In the sixth, Menayothin went to work on taking away the Juarez jab, countering him with right-hands which by this time were absolute dialled in.  He hardly missed a right upon Juarez throwing a left, tossing yet another strategic spanner into the Mexican’s works.  Menayothin has a superb boxing brain, I think, although it would be nice to see this tested against more opponents of this caliber and better; it’s easy to out-think fighters who are out-matched physically.  That said, this is true even of Juarez, who was quick, but not as quick as the Thai, strong, but not as strong as the Thai, accurate but less accurate, organized but more easily disrupted.

That Menayothin wasn’t really extended in this fight is something of an exciting proposition for world boxing though, as ever, complications abound.  The divisional number two is also a Thai, the colourfully named Knockout CP Freshmart (in Thailand, fighters will often cheerfully take upon themselves names of their gyms or, in this case, a grocery store providing sponsorship), also unbeaten at 13-0 and seemingly as natural as an opponent can be.  The problem, as is so often the case, is the alphabet organizations that bequeath titles.  Each holds a strap and each considers themselves a legitimate world champion; why give up the cash cow?  It’s a question familiar to those who have followed attempts to make Alvarez-Golovkin or Stevenson-Kovalev.  A shot at the title used to be everything.  Now that everyone has one, it’s nothing.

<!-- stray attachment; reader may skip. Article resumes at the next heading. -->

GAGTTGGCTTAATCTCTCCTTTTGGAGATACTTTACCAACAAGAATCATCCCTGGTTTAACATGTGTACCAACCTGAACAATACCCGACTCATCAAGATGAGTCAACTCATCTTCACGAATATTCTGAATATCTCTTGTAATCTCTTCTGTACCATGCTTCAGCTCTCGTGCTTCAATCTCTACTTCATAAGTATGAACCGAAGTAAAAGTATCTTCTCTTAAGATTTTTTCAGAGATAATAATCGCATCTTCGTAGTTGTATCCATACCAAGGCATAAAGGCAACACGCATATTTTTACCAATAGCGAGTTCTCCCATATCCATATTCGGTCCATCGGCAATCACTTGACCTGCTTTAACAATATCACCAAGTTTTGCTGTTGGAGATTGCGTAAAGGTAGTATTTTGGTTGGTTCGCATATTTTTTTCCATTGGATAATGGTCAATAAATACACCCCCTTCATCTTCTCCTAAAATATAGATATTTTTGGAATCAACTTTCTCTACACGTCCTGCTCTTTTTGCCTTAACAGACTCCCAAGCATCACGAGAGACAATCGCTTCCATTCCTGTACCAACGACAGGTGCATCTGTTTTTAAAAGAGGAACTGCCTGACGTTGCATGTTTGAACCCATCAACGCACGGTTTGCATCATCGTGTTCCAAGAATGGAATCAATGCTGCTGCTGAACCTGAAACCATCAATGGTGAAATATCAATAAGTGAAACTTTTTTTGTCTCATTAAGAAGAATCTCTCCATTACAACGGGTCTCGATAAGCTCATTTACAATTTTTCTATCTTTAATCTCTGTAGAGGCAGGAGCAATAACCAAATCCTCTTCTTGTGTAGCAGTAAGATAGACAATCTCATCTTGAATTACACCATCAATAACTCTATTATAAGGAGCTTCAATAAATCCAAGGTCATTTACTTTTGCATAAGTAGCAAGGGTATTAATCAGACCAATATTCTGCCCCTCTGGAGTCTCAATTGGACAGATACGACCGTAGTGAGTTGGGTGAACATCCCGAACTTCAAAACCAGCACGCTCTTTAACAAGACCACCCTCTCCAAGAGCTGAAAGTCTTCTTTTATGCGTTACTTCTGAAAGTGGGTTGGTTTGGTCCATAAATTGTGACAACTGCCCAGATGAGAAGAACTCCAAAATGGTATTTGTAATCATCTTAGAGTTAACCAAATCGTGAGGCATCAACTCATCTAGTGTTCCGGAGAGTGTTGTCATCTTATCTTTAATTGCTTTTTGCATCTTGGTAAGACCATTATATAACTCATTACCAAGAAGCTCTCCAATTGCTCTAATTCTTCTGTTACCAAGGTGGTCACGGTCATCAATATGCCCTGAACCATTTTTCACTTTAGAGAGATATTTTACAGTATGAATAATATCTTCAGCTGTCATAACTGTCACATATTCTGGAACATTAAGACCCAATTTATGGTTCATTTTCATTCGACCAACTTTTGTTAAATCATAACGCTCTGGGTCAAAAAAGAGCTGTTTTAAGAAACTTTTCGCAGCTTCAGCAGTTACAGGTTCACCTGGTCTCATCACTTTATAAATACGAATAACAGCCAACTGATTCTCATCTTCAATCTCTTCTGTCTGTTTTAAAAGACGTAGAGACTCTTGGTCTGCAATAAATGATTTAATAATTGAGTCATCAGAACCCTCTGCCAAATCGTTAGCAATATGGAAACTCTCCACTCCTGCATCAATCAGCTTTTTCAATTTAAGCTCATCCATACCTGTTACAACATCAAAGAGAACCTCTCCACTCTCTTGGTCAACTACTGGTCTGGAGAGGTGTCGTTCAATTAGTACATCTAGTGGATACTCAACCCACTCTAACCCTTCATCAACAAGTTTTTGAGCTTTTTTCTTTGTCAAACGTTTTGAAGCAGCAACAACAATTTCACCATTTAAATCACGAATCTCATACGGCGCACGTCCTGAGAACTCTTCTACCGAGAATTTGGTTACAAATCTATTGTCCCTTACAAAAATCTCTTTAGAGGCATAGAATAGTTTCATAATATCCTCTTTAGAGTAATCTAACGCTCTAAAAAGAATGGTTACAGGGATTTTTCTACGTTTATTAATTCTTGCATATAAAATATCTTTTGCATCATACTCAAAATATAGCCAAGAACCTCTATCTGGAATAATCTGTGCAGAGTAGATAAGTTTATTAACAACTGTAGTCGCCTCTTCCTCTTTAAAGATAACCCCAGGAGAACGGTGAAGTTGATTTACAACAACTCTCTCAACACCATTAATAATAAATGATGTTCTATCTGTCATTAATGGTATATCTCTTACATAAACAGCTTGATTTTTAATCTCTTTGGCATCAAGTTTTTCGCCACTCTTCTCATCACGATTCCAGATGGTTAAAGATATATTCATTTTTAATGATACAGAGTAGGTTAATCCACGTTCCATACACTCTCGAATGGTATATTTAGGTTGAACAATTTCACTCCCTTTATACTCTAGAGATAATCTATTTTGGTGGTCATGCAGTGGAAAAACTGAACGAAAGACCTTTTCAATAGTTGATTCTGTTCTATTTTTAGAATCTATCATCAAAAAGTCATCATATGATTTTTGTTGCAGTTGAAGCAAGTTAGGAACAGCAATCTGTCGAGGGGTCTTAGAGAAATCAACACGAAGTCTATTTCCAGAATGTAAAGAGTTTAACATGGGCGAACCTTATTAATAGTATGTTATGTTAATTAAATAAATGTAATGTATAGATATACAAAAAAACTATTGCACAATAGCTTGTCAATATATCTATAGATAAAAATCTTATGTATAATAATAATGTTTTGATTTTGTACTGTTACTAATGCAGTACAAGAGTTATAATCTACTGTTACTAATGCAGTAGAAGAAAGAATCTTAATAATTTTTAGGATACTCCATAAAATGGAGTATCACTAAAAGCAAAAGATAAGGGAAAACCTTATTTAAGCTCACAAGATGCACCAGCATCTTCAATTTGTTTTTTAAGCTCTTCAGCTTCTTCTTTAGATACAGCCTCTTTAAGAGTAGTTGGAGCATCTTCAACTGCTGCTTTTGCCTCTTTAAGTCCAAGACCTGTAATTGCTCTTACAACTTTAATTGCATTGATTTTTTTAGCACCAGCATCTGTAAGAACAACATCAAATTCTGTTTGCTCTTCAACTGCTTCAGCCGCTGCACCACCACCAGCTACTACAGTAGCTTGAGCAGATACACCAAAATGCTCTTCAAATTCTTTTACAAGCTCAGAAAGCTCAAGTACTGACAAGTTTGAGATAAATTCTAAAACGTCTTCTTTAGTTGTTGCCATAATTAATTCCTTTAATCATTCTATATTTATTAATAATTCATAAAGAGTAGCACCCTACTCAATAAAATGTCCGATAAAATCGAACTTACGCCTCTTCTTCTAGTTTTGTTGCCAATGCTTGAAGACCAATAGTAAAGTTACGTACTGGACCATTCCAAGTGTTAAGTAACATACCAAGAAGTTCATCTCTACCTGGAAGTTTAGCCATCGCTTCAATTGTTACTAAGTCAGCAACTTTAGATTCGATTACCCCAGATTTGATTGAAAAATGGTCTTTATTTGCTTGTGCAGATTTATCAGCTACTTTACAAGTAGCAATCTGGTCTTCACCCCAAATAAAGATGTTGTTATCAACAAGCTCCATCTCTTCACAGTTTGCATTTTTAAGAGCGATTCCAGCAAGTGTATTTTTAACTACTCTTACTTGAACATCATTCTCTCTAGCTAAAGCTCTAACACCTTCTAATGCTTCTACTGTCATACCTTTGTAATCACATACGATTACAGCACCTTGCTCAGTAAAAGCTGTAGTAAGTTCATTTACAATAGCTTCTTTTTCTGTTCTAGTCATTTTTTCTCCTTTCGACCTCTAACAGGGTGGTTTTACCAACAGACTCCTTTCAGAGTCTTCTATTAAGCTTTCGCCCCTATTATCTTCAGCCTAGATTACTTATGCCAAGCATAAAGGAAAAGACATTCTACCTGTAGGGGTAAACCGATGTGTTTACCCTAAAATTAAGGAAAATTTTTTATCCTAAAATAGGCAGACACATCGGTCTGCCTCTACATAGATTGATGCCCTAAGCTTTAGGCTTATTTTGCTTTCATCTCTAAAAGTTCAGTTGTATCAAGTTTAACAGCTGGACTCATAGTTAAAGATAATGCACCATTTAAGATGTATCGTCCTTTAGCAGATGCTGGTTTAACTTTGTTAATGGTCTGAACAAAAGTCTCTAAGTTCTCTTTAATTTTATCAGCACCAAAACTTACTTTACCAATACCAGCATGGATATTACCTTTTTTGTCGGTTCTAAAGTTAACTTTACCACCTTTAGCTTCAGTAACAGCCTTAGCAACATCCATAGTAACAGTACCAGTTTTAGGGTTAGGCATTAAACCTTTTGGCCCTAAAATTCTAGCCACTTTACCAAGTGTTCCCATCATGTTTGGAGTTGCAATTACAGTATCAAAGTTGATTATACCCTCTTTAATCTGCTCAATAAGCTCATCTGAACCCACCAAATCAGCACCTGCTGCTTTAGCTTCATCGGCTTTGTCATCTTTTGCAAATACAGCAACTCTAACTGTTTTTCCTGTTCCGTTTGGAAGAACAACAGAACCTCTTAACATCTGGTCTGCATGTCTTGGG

Returning to Thailand and Menayothin’s domination of Juarez, the Mexican’s attempts to re-set and jab his way into the contest came to naught as he was speared with the Menayothin jab and driven back by right hands in the ninth and beaten close in the tenth.  On my card he grabbed the eleventh and twelfth as Menayothin coasted home to keep his scorecard respectable.  He took his shot and did not disgrace himself for all that he was outclassed by the superior fighter (and drops to 23-5-1).

How good is Menayothin?  There was a certain ease to the way he dominated four through ten that makes me wonder if he might not be very good but we’re unlikely to find out except by his consistently matching competition at a higher level.  It is available.  Hekkie Budler and Katsunari Takayama are both damaged goods now but either one would provide a real test of Menayothin’s own experience.  Bryan Rojas provided stiff competition recently for Freshmart and would be a fine measuring stick for his status relative to his younger, more aggressive shadow.  Jose Argumedo rounds out the top five and continued close ties between Latin America and the east might be able to deliver us this fight.

It’s depressingly probable, however, that Menayothin will do whatever the WBC tells him to do.  What they are going to tell him to do is fight Janiel Rivera (14-2-3) out of Puerto Rico, who recently struggled to a draw over eight rounds with a fighter named Felipe Rivas whose ledger stood at 15-16-3.  And Rivera is not even the worst choice in the rancid WBC strawweight top ten.

Hopefully though, Menayothin spies the wood despite the trees.  At just thirty years old he has the time and talent to carve out a serious footnote in the smallest of divisions.

Wanheng Menayothin